• Open the web browser.
  • Click on the login button.
  • Click on "Continue with email".
  • Enter a valid email.
  • Click on "Continue".
  • Click the "Login" button.
  • Verify that the user is redirected to the home page.

To simulate these steps, you have to create a new synthetic test and select the Browser Test type to run step-by-step recordings of your scenario in DataDog.

Once you have done this, you add the steps and set up the following:

  • The environment where the synthetic tests should run, ideally Production so that you can have a quick input on what's happening there.
  • Browsers and devices where the test should run.
  • Locations from where the test should simulate that is running.
  • Scheduling, and setting up how often the test should run to offer you a quick overview.
  • Configure the monitor and select the channels where the notifications should go when a test is failing.

With the above example of a login test scenario, you can constantly simulate and check (every 15 minutes or how often you set it up in the Scheduling part) on the provided browsers and devices, from the specified locations, on the specified environment that the Canva login using a username and a password works successfully. Otherwise, you will be instantly notified on the channels that you provided.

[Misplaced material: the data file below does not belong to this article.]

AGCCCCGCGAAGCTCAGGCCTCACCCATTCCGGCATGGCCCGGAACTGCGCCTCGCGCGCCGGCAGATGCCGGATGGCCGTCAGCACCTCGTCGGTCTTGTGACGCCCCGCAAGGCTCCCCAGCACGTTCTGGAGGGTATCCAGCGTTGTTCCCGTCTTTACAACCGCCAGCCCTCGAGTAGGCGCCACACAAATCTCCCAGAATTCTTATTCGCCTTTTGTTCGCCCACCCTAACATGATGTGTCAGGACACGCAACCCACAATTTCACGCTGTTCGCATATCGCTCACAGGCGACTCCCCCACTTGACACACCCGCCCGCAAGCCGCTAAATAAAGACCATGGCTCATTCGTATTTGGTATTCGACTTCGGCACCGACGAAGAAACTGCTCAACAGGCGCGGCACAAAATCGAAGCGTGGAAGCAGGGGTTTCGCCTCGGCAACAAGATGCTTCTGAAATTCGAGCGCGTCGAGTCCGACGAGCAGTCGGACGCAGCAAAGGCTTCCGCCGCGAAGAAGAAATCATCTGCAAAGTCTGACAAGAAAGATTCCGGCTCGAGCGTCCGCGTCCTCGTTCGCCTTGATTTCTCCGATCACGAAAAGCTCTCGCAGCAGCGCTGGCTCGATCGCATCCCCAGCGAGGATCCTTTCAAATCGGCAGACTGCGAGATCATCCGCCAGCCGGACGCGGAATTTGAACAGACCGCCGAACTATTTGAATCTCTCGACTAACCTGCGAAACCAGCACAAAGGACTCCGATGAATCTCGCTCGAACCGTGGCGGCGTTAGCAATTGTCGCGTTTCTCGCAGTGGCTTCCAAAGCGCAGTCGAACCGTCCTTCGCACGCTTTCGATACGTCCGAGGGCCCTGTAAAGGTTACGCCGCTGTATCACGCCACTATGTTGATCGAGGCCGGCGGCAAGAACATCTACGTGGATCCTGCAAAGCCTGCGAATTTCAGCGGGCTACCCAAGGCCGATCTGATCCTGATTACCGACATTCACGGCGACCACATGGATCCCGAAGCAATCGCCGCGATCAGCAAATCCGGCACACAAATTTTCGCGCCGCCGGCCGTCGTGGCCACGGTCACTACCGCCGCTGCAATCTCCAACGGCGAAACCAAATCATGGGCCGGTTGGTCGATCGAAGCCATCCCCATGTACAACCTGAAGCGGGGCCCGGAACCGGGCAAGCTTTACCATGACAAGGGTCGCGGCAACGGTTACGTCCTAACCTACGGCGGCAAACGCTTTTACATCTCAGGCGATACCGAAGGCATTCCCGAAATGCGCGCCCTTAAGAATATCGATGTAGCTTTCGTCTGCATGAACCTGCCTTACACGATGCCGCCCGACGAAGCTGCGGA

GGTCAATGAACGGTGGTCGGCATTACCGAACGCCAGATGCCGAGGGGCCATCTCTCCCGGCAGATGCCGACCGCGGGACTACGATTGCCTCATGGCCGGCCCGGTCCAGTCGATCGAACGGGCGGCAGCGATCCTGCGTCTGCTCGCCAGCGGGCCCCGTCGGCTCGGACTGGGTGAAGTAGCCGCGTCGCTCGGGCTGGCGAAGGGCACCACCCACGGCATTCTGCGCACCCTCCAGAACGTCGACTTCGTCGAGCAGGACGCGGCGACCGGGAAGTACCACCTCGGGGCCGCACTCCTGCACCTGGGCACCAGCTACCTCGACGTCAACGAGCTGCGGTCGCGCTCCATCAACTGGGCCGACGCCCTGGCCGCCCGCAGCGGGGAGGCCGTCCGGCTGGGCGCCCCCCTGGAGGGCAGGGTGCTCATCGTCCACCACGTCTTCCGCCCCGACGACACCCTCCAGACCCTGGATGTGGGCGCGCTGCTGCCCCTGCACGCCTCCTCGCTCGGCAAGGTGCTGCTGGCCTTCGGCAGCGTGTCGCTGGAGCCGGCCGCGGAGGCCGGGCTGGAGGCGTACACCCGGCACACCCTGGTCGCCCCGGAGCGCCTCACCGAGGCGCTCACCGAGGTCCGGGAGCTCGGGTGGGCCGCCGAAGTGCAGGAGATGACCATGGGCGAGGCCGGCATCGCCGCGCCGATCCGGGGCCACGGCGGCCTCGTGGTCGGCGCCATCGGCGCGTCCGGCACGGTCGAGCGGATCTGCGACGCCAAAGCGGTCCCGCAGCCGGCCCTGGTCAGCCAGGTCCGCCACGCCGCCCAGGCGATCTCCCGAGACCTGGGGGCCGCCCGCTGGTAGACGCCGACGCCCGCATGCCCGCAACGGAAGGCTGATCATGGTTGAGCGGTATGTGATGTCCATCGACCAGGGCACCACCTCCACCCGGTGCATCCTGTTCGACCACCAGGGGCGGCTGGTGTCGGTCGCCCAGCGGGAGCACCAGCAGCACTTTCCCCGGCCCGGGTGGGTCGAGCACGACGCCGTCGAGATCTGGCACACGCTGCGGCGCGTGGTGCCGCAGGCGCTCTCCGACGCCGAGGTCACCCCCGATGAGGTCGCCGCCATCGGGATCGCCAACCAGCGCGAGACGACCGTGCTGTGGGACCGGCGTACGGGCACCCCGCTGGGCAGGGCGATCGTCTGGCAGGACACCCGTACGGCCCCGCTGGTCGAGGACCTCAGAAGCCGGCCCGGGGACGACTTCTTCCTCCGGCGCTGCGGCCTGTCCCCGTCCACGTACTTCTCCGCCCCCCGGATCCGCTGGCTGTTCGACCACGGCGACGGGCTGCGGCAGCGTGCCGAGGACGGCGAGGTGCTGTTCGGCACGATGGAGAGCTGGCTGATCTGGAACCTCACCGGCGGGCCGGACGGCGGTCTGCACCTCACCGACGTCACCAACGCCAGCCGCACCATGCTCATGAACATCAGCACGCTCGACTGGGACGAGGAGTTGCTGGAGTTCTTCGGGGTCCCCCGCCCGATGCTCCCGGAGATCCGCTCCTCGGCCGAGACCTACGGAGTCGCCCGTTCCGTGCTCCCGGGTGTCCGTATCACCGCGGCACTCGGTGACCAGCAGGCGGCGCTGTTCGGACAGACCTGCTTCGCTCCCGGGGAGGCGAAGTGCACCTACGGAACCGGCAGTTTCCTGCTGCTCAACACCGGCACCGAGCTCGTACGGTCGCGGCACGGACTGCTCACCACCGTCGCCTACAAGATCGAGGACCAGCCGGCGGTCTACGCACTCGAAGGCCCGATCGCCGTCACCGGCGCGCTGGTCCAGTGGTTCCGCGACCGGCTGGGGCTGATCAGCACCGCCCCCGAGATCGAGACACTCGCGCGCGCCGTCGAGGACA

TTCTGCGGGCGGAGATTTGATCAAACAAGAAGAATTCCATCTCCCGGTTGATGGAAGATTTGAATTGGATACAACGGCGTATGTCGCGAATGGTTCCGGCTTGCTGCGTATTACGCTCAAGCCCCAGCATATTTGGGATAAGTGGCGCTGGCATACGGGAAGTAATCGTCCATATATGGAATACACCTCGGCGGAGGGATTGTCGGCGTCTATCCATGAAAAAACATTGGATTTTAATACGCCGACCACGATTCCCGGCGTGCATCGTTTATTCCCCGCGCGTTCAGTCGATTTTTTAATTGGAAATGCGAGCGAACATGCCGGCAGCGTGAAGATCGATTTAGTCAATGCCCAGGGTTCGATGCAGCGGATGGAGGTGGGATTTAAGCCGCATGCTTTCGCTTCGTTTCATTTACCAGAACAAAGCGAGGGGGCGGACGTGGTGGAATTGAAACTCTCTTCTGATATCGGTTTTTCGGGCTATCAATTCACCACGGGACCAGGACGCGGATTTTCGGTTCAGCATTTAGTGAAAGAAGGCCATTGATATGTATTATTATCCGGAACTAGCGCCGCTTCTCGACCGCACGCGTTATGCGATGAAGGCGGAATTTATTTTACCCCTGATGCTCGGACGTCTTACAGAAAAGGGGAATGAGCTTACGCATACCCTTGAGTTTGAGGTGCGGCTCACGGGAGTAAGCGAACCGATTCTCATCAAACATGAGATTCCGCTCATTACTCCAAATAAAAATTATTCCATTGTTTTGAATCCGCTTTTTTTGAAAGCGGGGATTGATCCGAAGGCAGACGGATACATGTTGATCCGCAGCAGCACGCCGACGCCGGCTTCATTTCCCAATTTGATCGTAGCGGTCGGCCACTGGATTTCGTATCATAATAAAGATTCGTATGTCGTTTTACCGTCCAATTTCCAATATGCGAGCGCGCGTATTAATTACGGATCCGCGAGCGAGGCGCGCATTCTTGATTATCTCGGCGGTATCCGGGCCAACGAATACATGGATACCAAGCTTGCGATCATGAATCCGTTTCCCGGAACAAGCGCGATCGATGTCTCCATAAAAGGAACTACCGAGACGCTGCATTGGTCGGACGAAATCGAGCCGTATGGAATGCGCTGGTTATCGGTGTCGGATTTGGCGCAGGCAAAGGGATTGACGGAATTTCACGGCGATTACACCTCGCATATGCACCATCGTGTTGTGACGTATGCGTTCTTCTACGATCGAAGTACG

For each step that runs, you can see the Duration for a particular step (how much time, milliseconds, or seconds are needed for that step to run), and a screenshot is added for every step that is run.

Continuous Integration

You can use the DataDog CI NPM package to run continuous testing tests directly within your CI/CD pipeline. You can automatically halt a build, block a deployment, and roll back a deployment when a synthetic browser test detects a regression.

Some of the disadvantages I see of using Synthetic Tests

  • Limited realism - synthetic tests, by their nature, simulate user interactions and scenarios. However, they may not fully capture the complexity and variability of real user behavior. Real users can interact with applications in unexpected ways that synthetic tests may not cover. That's why I consider using synthetic tests complementary to other types of tests like end-to-end tests.
  • Incomplete test coverage - creating comprehensive synthetic tests that cover all possible scenarios can be challenging. And expensive!
  • Costs and resources - running numerous tests regularly may lead to increased costs and can be resource-intensive.
  • False Positives and Negatives - incorrectly configured or overly sensitive assertions can contribute to these inaccuracies.

That's everything in a wrap about synthetic testing. As you can observe, synthetic testing plays a crucial role in maintaining the health and reliability of applications and systems by providing early insights, automating testing processes, and ensuring consistent performance under various conditions.

Have I convinced you to give them a try?

Happy testing, M.